# Browsing by Subject "turbulence"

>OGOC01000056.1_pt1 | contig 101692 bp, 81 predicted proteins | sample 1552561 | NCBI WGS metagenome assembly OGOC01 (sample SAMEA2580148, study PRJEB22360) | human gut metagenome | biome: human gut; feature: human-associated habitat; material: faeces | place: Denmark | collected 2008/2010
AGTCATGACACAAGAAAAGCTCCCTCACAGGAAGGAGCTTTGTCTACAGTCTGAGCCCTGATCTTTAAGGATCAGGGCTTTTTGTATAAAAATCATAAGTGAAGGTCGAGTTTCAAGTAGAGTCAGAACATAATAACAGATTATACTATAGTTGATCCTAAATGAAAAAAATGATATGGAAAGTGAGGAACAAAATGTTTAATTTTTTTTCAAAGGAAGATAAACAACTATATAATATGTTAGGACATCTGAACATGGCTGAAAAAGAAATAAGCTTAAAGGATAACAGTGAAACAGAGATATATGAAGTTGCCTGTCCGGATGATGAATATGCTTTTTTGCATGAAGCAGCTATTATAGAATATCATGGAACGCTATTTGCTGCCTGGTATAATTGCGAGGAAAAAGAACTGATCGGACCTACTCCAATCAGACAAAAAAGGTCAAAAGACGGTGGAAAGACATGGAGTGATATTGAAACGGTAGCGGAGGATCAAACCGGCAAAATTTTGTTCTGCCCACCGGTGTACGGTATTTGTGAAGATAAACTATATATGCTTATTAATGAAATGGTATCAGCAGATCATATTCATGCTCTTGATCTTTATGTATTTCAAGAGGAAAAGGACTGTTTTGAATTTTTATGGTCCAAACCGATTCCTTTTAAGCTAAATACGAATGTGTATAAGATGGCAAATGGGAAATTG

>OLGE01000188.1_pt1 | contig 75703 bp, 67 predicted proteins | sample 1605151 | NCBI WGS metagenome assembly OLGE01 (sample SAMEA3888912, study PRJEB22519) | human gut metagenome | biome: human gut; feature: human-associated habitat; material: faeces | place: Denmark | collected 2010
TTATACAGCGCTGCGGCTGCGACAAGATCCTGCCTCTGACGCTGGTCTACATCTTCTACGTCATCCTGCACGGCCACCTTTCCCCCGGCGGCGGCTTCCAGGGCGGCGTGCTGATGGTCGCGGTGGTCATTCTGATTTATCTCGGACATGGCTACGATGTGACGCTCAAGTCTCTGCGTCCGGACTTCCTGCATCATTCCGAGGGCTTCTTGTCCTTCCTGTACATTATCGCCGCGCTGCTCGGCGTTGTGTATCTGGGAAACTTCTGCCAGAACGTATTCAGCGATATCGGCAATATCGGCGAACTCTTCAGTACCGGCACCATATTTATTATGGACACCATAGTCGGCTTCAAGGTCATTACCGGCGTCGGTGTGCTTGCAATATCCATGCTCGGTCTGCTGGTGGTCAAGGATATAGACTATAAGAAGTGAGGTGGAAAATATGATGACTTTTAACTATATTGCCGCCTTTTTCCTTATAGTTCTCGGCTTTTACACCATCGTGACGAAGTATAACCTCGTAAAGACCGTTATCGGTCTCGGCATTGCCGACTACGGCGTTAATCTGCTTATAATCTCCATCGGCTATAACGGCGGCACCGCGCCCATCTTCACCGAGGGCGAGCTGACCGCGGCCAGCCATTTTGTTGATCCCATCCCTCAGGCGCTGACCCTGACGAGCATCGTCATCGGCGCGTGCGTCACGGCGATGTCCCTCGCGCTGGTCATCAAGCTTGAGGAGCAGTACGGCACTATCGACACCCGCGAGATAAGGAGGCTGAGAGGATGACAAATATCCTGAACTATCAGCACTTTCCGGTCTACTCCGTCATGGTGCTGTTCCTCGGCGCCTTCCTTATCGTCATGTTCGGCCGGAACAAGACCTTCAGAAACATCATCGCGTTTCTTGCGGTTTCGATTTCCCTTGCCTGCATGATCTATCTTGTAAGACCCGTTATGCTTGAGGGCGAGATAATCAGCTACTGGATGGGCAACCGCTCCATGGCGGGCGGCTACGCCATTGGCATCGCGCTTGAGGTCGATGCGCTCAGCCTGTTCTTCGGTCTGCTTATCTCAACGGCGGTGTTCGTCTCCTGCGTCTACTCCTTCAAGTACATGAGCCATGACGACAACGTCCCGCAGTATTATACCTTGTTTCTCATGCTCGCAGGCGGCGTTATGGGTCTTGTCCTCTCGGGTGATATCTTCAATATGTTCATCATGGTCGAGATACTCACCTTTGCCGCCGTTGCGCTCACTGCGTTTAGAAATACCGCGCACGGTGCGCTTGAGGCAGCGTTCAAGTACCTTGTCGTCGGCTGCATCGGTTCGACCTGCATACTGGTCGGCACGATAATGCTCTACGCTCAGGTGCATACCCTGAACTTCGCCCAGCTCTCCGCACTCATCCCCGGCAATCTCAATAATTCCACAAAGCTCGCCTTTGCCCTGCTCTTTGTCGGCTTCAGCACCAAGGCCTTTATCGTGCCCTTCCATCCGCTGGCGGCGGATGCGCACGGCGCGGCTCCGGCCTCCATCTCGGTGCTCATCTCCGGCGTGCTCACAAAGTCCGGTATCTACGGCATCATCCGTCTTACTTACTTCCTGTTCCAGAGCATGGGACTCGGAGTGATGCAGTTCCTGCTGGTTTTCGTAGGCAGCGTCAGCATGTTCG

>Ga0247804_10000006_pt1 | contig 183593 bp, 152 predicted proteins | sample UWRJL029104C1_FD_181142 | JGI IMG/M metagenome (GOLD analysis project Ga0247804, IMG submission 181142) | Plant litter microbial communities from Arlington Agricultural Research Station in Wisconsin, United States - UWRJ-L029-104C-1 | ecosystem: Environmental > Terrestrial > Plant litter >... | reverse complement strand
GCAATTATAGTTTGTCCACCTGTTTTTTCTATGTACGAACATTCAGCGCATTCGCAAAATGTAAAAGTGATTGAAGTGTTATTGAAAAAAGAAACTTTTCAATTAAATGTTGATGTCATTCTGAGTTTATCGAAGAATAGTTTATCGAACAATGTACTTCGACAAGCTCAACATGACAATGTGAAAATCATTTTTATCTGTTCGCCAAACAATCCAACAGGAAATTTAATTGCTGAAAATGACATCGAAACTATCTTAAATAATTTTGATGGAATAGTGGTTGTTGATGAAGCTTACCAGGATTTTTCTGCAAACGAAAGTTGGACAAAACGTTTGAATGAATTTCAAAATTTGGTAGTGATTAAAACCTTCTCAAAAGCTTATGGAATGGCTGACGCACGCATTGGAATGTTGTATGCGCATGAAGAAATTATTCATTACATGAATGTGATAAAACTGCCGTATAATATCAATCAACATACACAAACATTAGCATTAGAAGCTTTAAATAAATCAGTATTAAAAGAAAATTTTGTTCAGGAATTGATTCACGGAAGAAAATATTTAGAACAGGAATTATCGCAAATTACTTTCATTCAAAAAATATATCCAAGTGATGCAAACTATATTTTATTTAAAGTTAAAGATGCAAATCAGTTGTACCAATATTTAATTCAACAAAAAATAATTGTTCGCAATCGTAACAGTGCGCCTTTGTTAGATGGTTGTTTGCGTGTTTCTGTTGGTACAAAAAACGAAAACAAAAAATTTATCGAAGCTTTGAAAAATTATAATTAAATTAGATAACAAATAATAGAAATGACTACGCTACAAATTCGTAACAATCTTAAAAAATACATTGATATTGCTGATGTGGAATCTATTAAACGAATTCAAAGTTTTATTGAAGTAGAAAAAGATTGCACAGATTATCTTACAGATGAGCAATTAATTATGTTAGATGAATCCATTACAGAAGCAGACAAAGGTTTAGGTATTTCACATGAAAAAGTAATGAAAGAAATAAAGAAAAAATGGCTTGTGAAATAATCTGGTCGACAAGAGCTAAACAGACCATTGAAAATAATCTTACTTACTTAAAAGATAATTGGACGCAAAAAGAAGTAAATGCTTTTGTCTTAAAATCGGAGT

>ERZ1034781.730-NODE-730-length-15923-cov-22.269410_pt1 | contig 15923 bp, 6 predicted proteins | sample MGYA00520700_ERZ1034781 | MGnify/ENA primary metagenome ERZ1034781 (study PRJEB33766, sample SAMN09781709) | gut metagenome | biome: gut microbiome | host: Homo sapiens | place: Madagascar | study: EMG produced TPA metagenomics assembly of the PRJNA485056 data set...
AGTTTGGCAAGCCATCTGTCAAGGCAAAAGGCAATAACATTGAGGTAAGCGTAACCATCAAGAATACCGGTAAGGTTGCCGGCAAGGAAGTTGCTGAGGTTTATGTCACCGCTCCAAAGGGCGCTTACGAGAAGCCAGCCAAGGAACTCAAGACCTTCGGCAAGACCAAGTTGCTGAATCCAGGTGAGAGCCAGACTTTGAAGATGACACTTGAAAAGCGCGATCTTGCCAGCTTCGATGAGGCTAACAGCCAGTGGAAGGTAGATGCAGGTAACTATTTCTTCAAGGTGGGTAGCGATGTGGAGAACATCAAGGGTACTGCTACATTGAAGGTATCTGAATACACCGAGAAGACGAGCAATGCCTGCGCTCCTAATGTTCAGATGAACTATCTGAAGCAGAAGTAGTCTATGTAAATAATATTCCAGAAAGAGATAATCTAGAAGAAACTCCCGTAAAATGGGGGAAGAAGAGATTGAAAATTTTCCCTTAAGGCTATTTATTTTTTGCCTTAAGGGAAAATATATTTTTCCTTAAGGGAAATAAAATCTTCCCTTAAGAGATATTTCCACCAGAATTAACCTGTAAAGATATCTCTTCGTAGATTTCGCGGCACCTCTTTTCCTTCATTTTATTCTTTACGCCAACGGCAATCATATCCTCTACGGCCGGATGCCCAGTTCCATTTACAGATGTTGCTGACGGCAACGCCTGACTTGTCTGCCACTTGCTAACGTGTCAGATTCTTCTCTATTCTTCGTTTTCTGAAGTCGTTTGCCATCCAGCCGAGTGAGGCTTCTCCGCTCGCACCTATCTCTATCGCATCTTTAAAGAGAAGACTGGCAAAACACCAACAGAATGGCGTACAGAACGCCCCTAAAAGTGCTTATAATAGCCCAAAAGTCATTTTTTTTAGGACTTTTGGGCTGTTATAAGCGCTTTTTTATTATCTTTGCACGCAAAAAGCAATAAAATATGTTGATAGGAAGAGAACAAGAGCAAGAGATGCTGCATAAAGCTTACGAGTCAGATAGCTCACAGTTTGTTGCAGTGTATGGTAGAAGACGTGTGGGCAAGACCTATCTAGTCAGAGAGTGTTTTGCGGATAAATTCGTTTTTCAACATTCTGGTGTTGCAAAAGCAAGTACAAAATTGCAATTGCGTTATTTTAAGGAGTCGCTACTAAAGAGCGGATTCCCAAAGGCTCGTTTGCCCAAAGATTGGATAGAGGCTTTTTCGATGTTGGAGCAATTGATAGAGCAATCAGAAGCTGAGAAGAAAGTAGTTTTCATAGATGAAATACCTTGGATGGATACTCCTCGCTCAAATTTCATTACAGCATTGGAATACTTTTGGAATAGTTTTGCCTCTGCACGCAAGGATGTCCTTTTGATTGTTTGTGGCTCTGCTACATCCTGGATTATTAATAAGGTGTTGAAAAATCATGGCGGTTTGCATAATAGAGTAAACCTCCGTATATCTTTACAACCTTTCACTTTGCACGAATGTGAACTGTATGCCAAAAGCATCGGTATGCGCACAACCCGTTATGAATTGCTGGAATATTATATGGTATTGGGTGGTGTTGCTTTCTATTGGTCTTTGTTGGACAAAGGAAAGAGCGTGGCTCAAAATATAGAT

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Item Angular Momentum Transport And Turbulence In Laboratory Models Of Keplerian Flows(2012-11) Paoletti, M. S.; van Gils, D. P. M.; Dubrulle, B.; Sun, Chao; Lohse, Detlef; Lathrop, D. P.; Paoletti, M. S.Show more We present angular momentum transport (torque) measurements in two recent experimental studies of the turbulent flow between independently rotating cylinders. In addition to these studies, we reanalyze prior torque measurements to expand the range of control parameters for the experimental Taylor-Couette flows. We find that the torque may be described as a product of functions that depend only on the Reynolds number, which describes the turbulent driving intensity, and the rotation number, which characterizes the effects of global rotation. For a given Reynolds number, the global angular momentum transport for Keplerian-like flow profiles is approximately 14% of the maximum achievable transport rate. We estimate that this level of transport would produce an accretion rate of (M) over dot/(M) over dot(0) similar to 10(-3) in astrophysical disks. We argue that this level of transport from hydrodynamics alone could be significant. We also discuss the possible role of finite-size effects in triggering or sustaining turbulence in our laboratory experiments.Show more Item Angular redistribution of nonlinear perturbations: A universal feature of nonuniform flows(2010-06) Horton, W.; Kim, J. H.; Chagelishvili, G. D.; Bowman, J. C.; Lominadze, J. G.; Horton, W.Show more Classically, the net action of nonlinear turbulent processes is interpreted as either a direct or inverse cascade. However, in nonuniform/shear flows the dominant process is a nonlinear redistribution over wave number angle of perturbation spatial Fourier harmonics. We call this process a nonlinear transverse redistribution (NTR). This phenomenon is demonstrated for a simple two-dimensional constant shear (non-normal) flow by numerically simulating the nonlinear dynamics of coherent and stochastic vortical perturbations in the flow. NTR is a general feature of nonlinear processes that should manifest itself in nonuniform engineering, environmental, and astrophysical flows. The conventional characterization of turbulence in terms of direct and inverse cascades, which ignores NTR, appears to be misleading for shear flow turbulence. We focus on the action of nonlinear processes on the spectral energy. NTR redistributes perturbations over different quadrants of the wave number plane and the interplay of this nonlinear redistribution with linear phenomena becomes intricate: it can realize either positive or negative feedback. In the case of positive feedback, it repopulates the quadrants in wave number space where the shear flow induces linear transient growth.Show more Item The Bolocam Galactic Plane Survey. XIII. Physical Properties And Mass Functions Of Dense Molecular Cloud Structures(2015-06) Ellsworth-Bowers, Timothy P.; Glenn, Jason; Riley, Allyssa; Rosolowsky, Erik; Ginsburg, Adam; Evans, Neal J.; Bally, John; Battersby, Cara; Shirley, Yancy L.; Merello, Manuel; Evans, Neal J.Show more We use the distance probability density function formalism of Ellsworth-Bowers et al. to derive physical properties for the collection of 1,710 Bolocam Galactic Plane Survey (BGPS) version 2 sources with well-constrained distance estimates. To account for Malmquist bias, we estimate that the present sample of BGPS sources is 90% complete above 400 M-circle dot and 50% complete above 70 M-circle dot. The mass distributions for the entire sample and astrophysically motivated subsets are generally fitted well by a lognormal function, with approximately power-law distributions at high mass. Power-law behavior emerges more clearly when the sample population is narrowed in heliocentric distance (power-law index alpha = 2.0 +/- 0.1 for sources nearer than 6.5 kpc and alpha = 1.9 +/- 0.1 for objects between 2 and 10 kpc). The high-mass power-law indices are generally 1.85 <= alpha <= 2.05 for various subsamples of sources, intermediate between that of giant molecular clouds and the stellar initial mass function. The fit to the entire sample yields a high-mass power-law (alpha) over cap = 1.94(-0.10)(+0.34). Physical properties of BGPS sources are consistent with large molecular cloud clumps or small molecular clouds, but the fractal nature of the dense interstellar medium makes it difficult to map observational categories to the dominant physical processes driving the observed structure. The face-on map of the Galactic disk's mass surface density based on BGPS dense molecular cloud structures reveals the high-mass star-forming regions W43, W49, and W51 to be prominent mass concentrations in the first quadrant. Furthermore, we present a 0.25 kpc resolution map of the dense gas mass fraction across the Galactic disk that peaks around 5%.Show more Item Cluster Merger Shock Constraints On Particle Acceleration And Nonthermal Pressure In The Intracluster Medium(2008-03) Nakar, Ehud; Milosavljevic, Milos; Nagai, Daisuke; Milosavljevic, MilosShow more X-ray observations of galaxy cluster merger shocks can be used to constrain nonthermal processes in the intracluster medium (ICM). The presence of nonthermal pressure components in the ICM, as well as the shock acceleration of particles and their escape, all affect shock jump conditions in distinct ways. Therefore, these processes can be constrained using X-ray surface brightness and temperature maps of merger shock fronts. Here we use these observations to place constraints on particle acceleration efficiency in intermediate Mach number ( M approximate to 2-3) shocks and explore the potential to constrain the contribution of nonthermal components ( e. g., cosmic rays, magnetic field, and turbulence) to ICM pressure in cluster outskirts. We model the hydrodynamic jump conditions in merger shocks discovered in the galaxy clusters A520 ( M approximate to 2) and 1E 0657-56 ( M approximate to 3) using a multifluid model comprising a thermal plasma, a nonthermal plasma, and a magnetic field. Based on the published X-ray spectroscopic data alone, we find that the fractional contribution of cosmic rays accelerated in these shocks is less than or similar to 10% of the shock downstream pressure. Current observations do not constrain the fractional contribution of nonthermal components to the pressure of the undisturbed shock upstream. Future X-ray observations, however, have the potential to either detect particle acceleration in these shocks through its effect on the shock dynamics, or place a lower limit on the nonthermal pressure contributions in the undisturbed ICM. We briefly discuss implications formodels of particle acceleration in collisionless shocks and the estimates of galaxy cluster masses derived from X-ray and Sunyaev-Zel'dovich effect observations.Show more Item Controlled Multi-Scale Turbulence through the Use of Laser Sintered Sierpinski Pyramids(University of Texas at Austin, 2013) Liu, Y.; Beck, S.; Nicolleau, F.; Majewski, C.E.Show more The research presented here is the result of a new collaboration between the Centre for Advanced Additive Manufacturing (AdAM) and the Thermofluids group at The University of Sheffield, regarding the use of fractal geometries for the control and influence of fluid flow. It is believed that the use of multiscale objects can be used to introduce many different orders of turbulence into a flow. However, whilst substantial simulations have been carried out in this area, the complexity of the physical geometries means that to date these have not been validated via physical testing. In this work, varying orders of Sierpinski pyramids were produced using Laser Sintered PA2200 and analysed in a wind tunnel with regards to their effects on air flow through the structures. As predicted by theoretical analyses, the coarsest pyramids induced large vortices into the air-stream, whereas the more complex orders induced vortices at a number of different scales, rapidly developing into a standard turbulent flow. Further investigations are planned to isolate the effects of the smaller-scale turbulence in this situation.Show more Item Drift Wave Turbulence(2008-05) Horton, W.; Kim, J. H.; Asp, E.; Hoang, T.; Watanabe, T. H.; Sugama, H.; Horton, W.; Kim, J. H.Show more Drift waves occur universally in magnetized plasmas producing the dominant mechanism for transport of particles, energy and momentum across magnetic field lines. A wealth of information obtained from laboratory experiments for plasma confinement is reviewed for drift waves driven unstable by density gradients, temperature gradients and trapped particle effects. The modern understanding of origin of the scaling laws for Bohm and gyro-Bohm transport fluxes is discussed. The role of sheared flows and magnetic shear in reducing the transport fluxes is discussed and illustrated with large scale computer simulations. Plasmas turbulence models are derived with reduced magnetized fluid descriptions. The types of theoretical descriptions reviewed include weak turbulence theory and anisotropic Kolmogorov-hke spectral indices, and the mixing length. A number of standard turbulent diffusivity formulas are given for the various space-time scales of the drift-wave turbulent mixing.Show more Item The Effect Of Turbulent Intermittency On The Deflagration To Detonation Transition In Supernova Ia Explosions(2008-07) Pan, Lubin; Wheeler, J. Craig; Scalo, John; Pan, Lubin; Wheeler, J. Craig; Scalo, JohnShow more We examine the effects of turbulent intermittency on the deflagration to detonation transition (DDT) in Type Ia supernovae. The Zel'dovich mechanism for DDT requires the formation of a nearly isothermal region of mixed ash and fuel that is larger than a critical size. We primarily consider the hypothesis by Khokhlov et al. and Niemeyer and Woosley that the nearly isothermal, mixed region is produced when the flame makes the transition to the distributed regime. We use two models for the distribution of the turbulent velocity fluctuations to estimate the probability as a function of the density in the exploding white dwarf that a given region of critical size is in the distributed regime due to strong local turbulent stretching of the flame structure. We also estimate lower limits on the number of such regions as a function of density. We find that the distributed regime, and hence perhaps DDT, occurs in a local region of critical size at a density at least a factor of 2-3 larger than predicted for mean conditions that neglect intermittency. This factor makes the transition density much larger than the empirical value from observations in most situations. We also consider the intermittency effect on the more stringent conditions for DDT by Lisewski et al. and Woosley. We find that a turbulent velocity of 10(8) cm s(-1) in a region of size 10(6) cm, as required by Lisewski et al., is rare. We expect that intermittency has a weaker effect on the Woosley model with a stronger DDT criterion. The predicted transition density from this criterion remains below 10(7) g cm(-3) after accounting for intermittency using our intermittency models.Show more Item Electron Temperature Gradient Mode Transport(2008-05) Horton, W.; Kim, J. H.; Hoang, G. T.; Park, H.; Kaye, S. M.; LeBlanc, B. P.; Horton, W.; Kim, J. H.Show more Anomalous electron thermal losses plays a central role in the history of the controlled fusion program being the first and most persistent form of anomalous transport across all toroidal magnetic confinement devices. In the past decade the fusion program has made analysis and simulations of electron transport a high priority with the result of a clearer understanding of the phenomenon, yet still incomplete. Electron thermal transport driven by the electron temperature gradient is examined in detail from theory, simulation and power balance studies in tokamaks with strong auxiliary heating.Show more Item Introduction to bifurcation-theory(1991-10) Crawford, J. D.; Crawford, J. D.Show more The theory of bifurcation from equilibria based on center-manifold reductio, and Poincare-Birkhoff normal forms is reviewed at an introductory level. Both differential equations and maps are discussed, and recent results explaining the symmetry of the normal form are derived. The emphasis is on the simplest generic bifurcations in one-parameter systems. Two applications are developed in detail: a Hopf bifurcation occurring in a model of three-wave mode coupling and steady-state bifurcations occurring in the real Landau-Ginzburg equation. The former provides an example of the importance of degenerate bifurcations in problems with more than one parameter and the latter illustrates new effects introduced into a bifurcation problem by a continuous symmetry.Show more Item Lagrangian Based Methods for Coherent Structure Detection(2015-09) Allshouse, Michael R.; Peacock, Thomas; Allshouse, Michael R.Show more There has been a proliferation in the development of Lagrangian analytical methods for detecting coherent structures in fluid flow transport, yielding a variety of qualitatively different approaches. We present a review of four approaches and demonstrate the utility of these methods via their application to the same sample analytic model, the canonical double-gyre flow, highlighting the pros and cons of each approach. Two of the methods, the geometric and probabilistic approaches, are well established and require velocity field data over the time interval of interest to identify particularly important material lines and surfaces, and influential regions, respectively. The other two approaches, implementing tools from cluster and braid theory, seek coherent structures based on limited trajectory data, attempting to partition the flow transport into distinct regions. All four of these approaches share the common trait that they are objective methods, meaning that their results do not depend on the frame of reference used. For each method, we also present a number of example applications ranging from blood flow and chemical reactions to ocean and atmospheric flows. (C) 2015 AIP Publishing LLC.Show more Item Macro-Turbulence from Wind Waves(University of Texas at Austin, 1969-07) Lee, C.Y.; Masch, F.D.Show more Item Modeling The Pollution Of Pristine Gas In The Early Universe(2013-10) Pan, Lubin B.; Scannapieco, Evan; Scalo, John; Scalo, JohnShow more We conduct a comprehensive theoretical and numerical investigation of the pollution of pristine gas in turbulent flows, designed to provide useful new tools for modeling the evolution of the first generation of stars. The properties of such Population III (Pop III) stars are thought to be very different than those of later stellar generations, because cooling is dramatically different in gas with a metallicity below a critical value Z(c), which lies between similar to 10(-6) and similar to 10(-3) Z(circle dot). The critical value is much smaller than the typical overall average metallicity, < Z >, and therefore the mixing efficiency of the pristine gas in the interstellar medium plays a crucial role in determining the transition from Pop III to normal star formation. The small critical value, Z(c), corresponds to the far left tail of the probability distribution function (PDF) of the metal abundance. Based on closure models for the PDF formulation of turbulent mixing, we derive evolution equations for the fraction of gas, P, lying below Z(c), in statistically homogeneous compressible turbulence. Our simulation data show that the evolution of the pristine fraction P can be well approximated by a generalized "self-convolution" model, which predicts that (P) over dot = -(n/tau(con))P(1 - P-1/n), where n is a measure of the locality of the mixing or PDF convolution events and the convolution timescale tau(con) is determined by the rate at which turbulence stretches the pollutants. Carrying out a suite of numerical simulations with turbulent Mach numbers ranging from M = 0.9 to 6.2, we are able to provide accurate fits to n and tau(con) as a function of M, Z(c)/< Z >, and the length scale, L-p, at which pollutants are added to the flow. For pristine fractions above P = 0.9, mixing occurs only in the regions surrounding blobs of pollutants, such that n = 1. For smaller values of P, n is larger as the mixing process becomes more global. We show how these results can be used to construct one-zone models for the evolution of Pop III stars in a single high-redshift galaxy, as well as subgrid models for tracking the evolution of the first stars in large cosmological numerical simulations.Show more Item Moment Closures for Fusion Optimization(2020) Shukla, Akash; Hatch, David R.Show more Turbulent heat loss in a fusion reactor limits its ability to confine heat and produce fusion energy. Exploring tokamak parameters to find configurations that minimize turbulent trans- port will help us optimize fusion reactors. However, exploring efficiently and accurately is a challenge. Gyrokinetic models can accurately calculate turbulence but are too expensive to explore a broad parameter space with. Gyrofluid models are cheap, but they rely on moment closures that break down in the presence of turbulence. In order to develop a fast and accurate model to explore with, we will need robust closures that correctly capture nonlinear kinetic effects. As a starting point, we have developed such a closure for a simplified nonlinear gyrokinetic system, DNA (Hatch et al.), which models ITG turbulence in an unsheared slab. Numer- ical tests in the DNA simulation show that out new Dynami Multi-Mode (DMM) closure out performs standard closures and extrapolates to different parameter regimes.Show more Item Observations of the stratorotational instability in rotating concentric cylinders(2016-09) Ibanez, Ruy; Swinney, Harry L.; Rodenborn, Bruce; Ibanez, Ruy; Swinney, Harry L.Show more We study the stability of density stratified flow between corotating vertical cylinders with rotation rates ohm(o) < ohm(i) and radius ratio r(i)/r(o) = 0.877, where subscripts o and i refer to the outer and inner cylinders. Just as in stellar and planetary accretion disks, the flow has rotation, anticyclonic shear, and a stabilizing density gradient parallel to the rotation axis. The primary instability of the laminar state leads not to axisymmetric Taylor vortex flow but to a nonaxisymmetric stratorotational instability (SRI). The present work extends the range of Reynolds numbers and buoyancy frequencies [N = root(-g/rho)(d rho/dz)] examined in previous experiments. We present the first experimental results for the axial wavelength. of the instability as a function of the internal Froude number, Fr = ohm(i)/ N; lambda increases by nearly an order of magnitude over the range of Fr examined. For small outer cylinder Reynolds number, the SRI occurs for inner inner Reynolds number larger than for the axisymmetric Taylor vortex flow (i.e., the SRI is more stable). For somewhat larger outer Reynolds numbers the SRI occurs for smaller inner Reynolds numbers than Taylor vortex flow and even below the Rayleigh stability line for an inviscid fluid. Shalybkov and Rudiger [Astron. Astrophys. 438, 411 (2005)] proposed that the laminar state of a stably stratified rotating shear flow should be stable for ohm(o)/ohm(i) > r(i)/r(o), but we find that this stability criterion is violated for N sufficiently large. At large Reynolds number the primary instability is not the SRI but a previously unreported nonperiodic state that mixes the fluid.Show more Item Plasma fluctuations as Markovian noise(2007-12) Li, B.; Hazeltine, R. D.; Gentle, K. W.; Li, B.; Hazeltine, R. D.; Gentle, K. W.Show more Noise theory is used to study the correlations of stationary Markovian fluctuations that are homogeneous and isotropic in space. The relaxation of the fluctuations is modeled by the diffusion equation. The spatial correlations of random fluctuations are modeled by the exponential decay. Based on these models, the temporal correlations of random fluctuations, such as the correlation function and the power spectrum, are calculated. We find that the diffusion process can give rise to the decay of the correlation function and a broad frequency spectrum of random fluctuations. We also find that the transport coefficients may be estimated by the correlation length and the correlation time. The theoretical results are compared with the observed plasma density fluctuations from the tokamak and helimak experiments.Show more Item Turbulence-Induced Relative Velocity Of Dust Particles. II. The Bidisperse Case(2014-08) Pan, Lubin B.; Padoan, Paolo; Scalo, John; Scalo, JohnShow more We extend our earlier work on turbulence-induced relative velocity between equal-size particles ( Paper I, in this series) to particles of arbitrarily different sizes. The Pan & Padoan (PP10) model shows that the relative velocity between different particles has two contributions, named the generalized shear and acceleration terms, respectively. The generalized shear term represents the particles' memory of the spatial flow velocity difference across the particle distance in the past, while the acceleration term is associated with the temporal flow velocity difference on individual particle trajectories. Using the simulation of Paper I, we compute the root-mean-square relative velocity, < w(2)>(1/2), as a function of the friction times, tau(p1) and tau(p2), of the two particles and show that the PP10 prediction is in satisfactory agreement with the data, confirming its physical picture. For a given tau(p1) below the Lagrangian correlation time of the flow, T-L, < w(2)>(1/2) as a function of tau(p2) shows a dip at tau(p2) similar or equal to tau(p1), indicating tighter velocity correlation between similar particles. Defining a ratio f equivalent to tau(p,1)/tau(p,h), with tau(p,1) and tau(p,h) the friction times of the smaller and larger particles, we find that < w(2)>(1/2) increases with decreasing f due to the generalized acceleration contribution, which dominates at f less than or similar to 1/4. At a fixed f, our model predicts that < w(2)>(1/2) scales as tau(1/2)(p,h) tau(p,h) for in the inertial range of the flow, stays roughly constant for T-L less than or similar to tau(p,h) less than or similar to T-L/f, and finally decreases as tau(-1/2)(p,h) p, h for tau(p,h) >> T-L/f. The acceleration term is independent of the particle distance, r, and reduces the r dependence of < w(2)>(1/2) in the bidisperse case.Show more Item Turbulence-Induced Relative Velocity Of Dust Particles. III. The Probability Distribution(2014-09) Pan, Lubin B.; Padoan, Paolo; Scalo, John; Scalo, JohnShow more Motivated by its important role in the collisional growth of dust particles in protoplanetary disks, we investigate the probability distribution function (PDF) of the relative velocity of inertial particles suspended in turbulent flows. Using the simulation from our previous work, we compute the relative velocity PDF as a function of the friction timescales, tau(p1) and tau(p2), of two particles of arbitrary sizes. The friction time of the particles included in the simulation ranges from 0.1 tau(eta) to 54T(L), where tau(eta) and T-L are the Kolmogorov time and the Lagrangian correlation time of the flow, respectively. The relative velocity PDF is generically non-Gaussian, exhibiting fat tails. For a fixed value of tau(p1), the PDF shape is the fattest for equal-size particles (tau(p2) = tau(p1)), and becomes thinner at both tau(p2) < tau(p1) and tau(p2) > tau(p1). Defining f as the friction time ratio of the smaller particle to the larger one, we find that, at a given f in (1/2) less than or similar to f less than or similar to 1, the PDF fatness first increases with the friction time tau(p,h) of the larger particle, peaks at tau(p,h) similar or equal to tau(eta), and then decreases as tp, h increases further. For 0 <= f less than or similar to (1/4), the PDF becomes continuously thinner with increasing tau(p,h). The PDF is nearly Gaussian only if tau(p,h) is sufficiently large (>> T-L). These features are successfully explained by the Pan & Padoan model. Using our simulation data and some simplifying assumptions, we estimated the fractions of collisions resulting in sticking, bouncing, and fragmentation as a function of the dust size in protoplanetary disks, and argued that accounting for non-Gaussianity of the collision velocity may help further alleviate the bouncing barrier problem.Show more Item Turbulent Clustering Of Protoplanetary Dust And Planetesimal Formation(2011-10) Pan, Lubin B.; Padoan, Paolo; Scalo, John; Kritsuk, Alexei G.; Norman, Michael L.; Scalo, JohnShow more We study the clustering of inertial particles in turbulent flows and discuss its applications to dust particles in protoplanetary disks. Using numerical simulations, we compute the radial distribution function (RDF), which measures the probability of finding particle pairs at given distances, and the probability density function of the particle concentration. The clustering statistics depend on the Stokes number, St, defined as the ratio of the particle friction timescale, tau(p), to the Kolmogorov timescale in the flow. In agreement with previous studies, we find that, in the dissipation range, the clustering intensity strongly peaks at St similar or equal to 1, and the RDF for St similar to 1 shows a fast power-law increase toward small scales, suggesting that turbulent clustering may considerably enhance the particle collision rate. Clustering at inertial-range scales is of particular interest to the problem of planetesimal formation. At these large scales, the strongest clustering is from particles with tau(p) in the inertial range. Clustering of these particles occurs primarily around a scale where the eddy turnover time is similar to tau(p). We find that particles of different sizes tend to cluster at different locations, leading to flat RDFs between different particles at small scales. In the presence of multiple particle sizes, the overall clustering strength decreases as the particle size distribution broadens. We discuss particle clustering in two recent models for planetesimal formation. We argue that, in the model based on turbulent clustering of chondrule-size particles, the probability of finding strong clusters that can seed planetesimals may have been significantly overestimated. We discuss various clustering mechanisms in simulations of planetesimal formation by gravitational collapse of dense clumps of meter-size particles, in particular the contribution from turbulent clustering due to the limited numerical resolution.Show more